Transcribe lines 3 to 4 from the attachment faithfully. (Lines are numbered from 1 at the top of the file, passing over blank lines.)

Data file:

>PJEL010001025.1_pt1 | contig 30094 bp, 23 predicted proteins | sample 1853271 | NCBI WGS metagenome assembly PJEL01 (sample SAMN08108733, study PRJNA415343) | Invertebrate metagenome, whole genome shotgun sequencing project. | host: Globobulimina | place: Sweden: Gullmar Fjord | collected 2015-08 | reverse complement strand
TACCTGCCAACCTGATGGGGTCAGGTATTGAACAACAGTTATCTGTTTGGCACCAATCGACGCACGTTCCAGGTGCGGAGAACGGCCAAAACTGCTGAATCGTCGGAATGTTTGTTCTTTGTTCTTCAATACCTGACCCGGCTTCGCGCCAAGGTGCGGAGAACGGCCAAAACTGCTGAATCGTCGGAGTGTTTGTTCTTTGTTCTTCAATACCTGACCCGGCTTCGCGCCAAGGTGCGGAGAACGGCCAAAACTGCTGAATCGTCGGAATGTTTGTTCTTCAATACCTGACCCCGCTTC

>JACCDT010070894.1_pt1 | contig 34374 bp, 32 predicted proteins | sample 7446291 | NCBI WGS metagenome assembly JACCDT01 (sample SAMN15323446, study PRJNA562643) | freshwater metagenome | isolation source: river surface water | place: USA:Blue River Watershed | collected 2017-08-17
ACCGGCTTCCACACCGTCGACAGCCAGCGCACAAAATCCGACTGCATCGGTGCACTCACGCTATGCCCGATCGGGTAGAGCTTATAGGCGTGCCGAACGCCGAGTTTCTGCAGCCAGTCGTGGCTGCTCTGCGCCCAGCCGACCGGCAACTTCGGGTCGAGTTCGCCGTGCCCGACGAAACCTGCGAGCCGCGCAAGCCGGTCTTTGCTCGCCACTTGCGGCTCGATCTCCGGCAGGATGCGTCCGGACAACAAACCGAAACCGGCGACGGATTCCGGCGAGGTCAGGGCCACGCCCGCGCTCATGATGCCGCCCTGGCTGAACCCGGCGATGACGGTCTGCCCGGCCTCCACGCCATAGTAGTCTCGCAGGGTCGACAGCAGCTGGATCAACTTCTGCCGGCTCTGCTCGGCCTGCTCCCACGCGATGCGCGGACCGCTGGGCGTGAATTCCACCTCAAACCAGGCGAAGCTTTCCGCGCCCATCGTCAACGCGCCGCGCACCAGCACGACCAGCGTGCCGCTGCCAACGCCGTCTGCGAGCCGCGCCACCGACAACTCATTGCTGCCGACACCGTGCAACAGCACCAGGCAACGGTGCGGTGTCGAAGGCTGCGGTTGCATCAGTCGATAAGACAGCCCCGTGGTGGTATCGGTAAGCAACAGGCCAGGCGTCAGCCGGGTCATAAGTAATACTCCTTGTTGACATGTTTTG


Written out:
>JACCDT010070894.1_pt1 | contig 34374 bp, 32 predicted proteins | sample 7446291 | NCBI WGS metagenome assembly JACCDT01 (sample SAMN15323446, study PRJNA562643) | freshwater metagenome | isolation source: river surface water | place: USA:Blue River Watershed | collected 2017-08-17
ACCGGCTTCCACACCGTCGACAGCCAGCGCACAAAATCCGACTGCATCGGTGCACTCACGCTATGCCCGATCGGGTAGAGCTTATAGGCGTGCCGAACGCCGAGTTTCTGCAGCCAGTCGTGGCTGCTCTGCGCCCAGCCGACCGGCAACTTCGGGTCGAGTTCGCCGTGCCCGACGAAACCTGCGAGCCGCGCAAGCCGGTCTTTGCTCGCCACTTGCGGCTCGATCTCCGGCAGGATGCGTCCGGACAACAAACCGAAACCGGCGACGGATTCCGGCGAGGTCAGGGCCACGCCCGCGCTCATGATGCCGCCCTGGCTGAACCCGGCGATGACGGTCTGCCCGGCCTCCACGCCATAGTAGTCTCGCAGGGTCGACAGCAGCTGGATCAACTTCTGCCGGCTCTGCTCGGCCTGCTCCCACGCGATGCGCGGACCGCTGGGCGTGAATTCCACCTCAAACCAGGCGAAGCTTTCCGCGCCCATCGTCAACGCGCCGCGCACCAGCACGACCAGCGTGCCGCTGCCAACGCCGTCTGCGAGCCGCGCCACCGACAACTCATTGCTGCCGACACCGTGCAACAGCACCAGGCAACGGTGCGGTGTCGAAGGCTGCGGTTGCATCAGTCGATAAGACAGCCCCGTGGTGGTATCGGTAAGCAACAGGCCAGGCGTCAGCCGGGTCATAAGTAATACTCCTTGTTGACATGTTTTG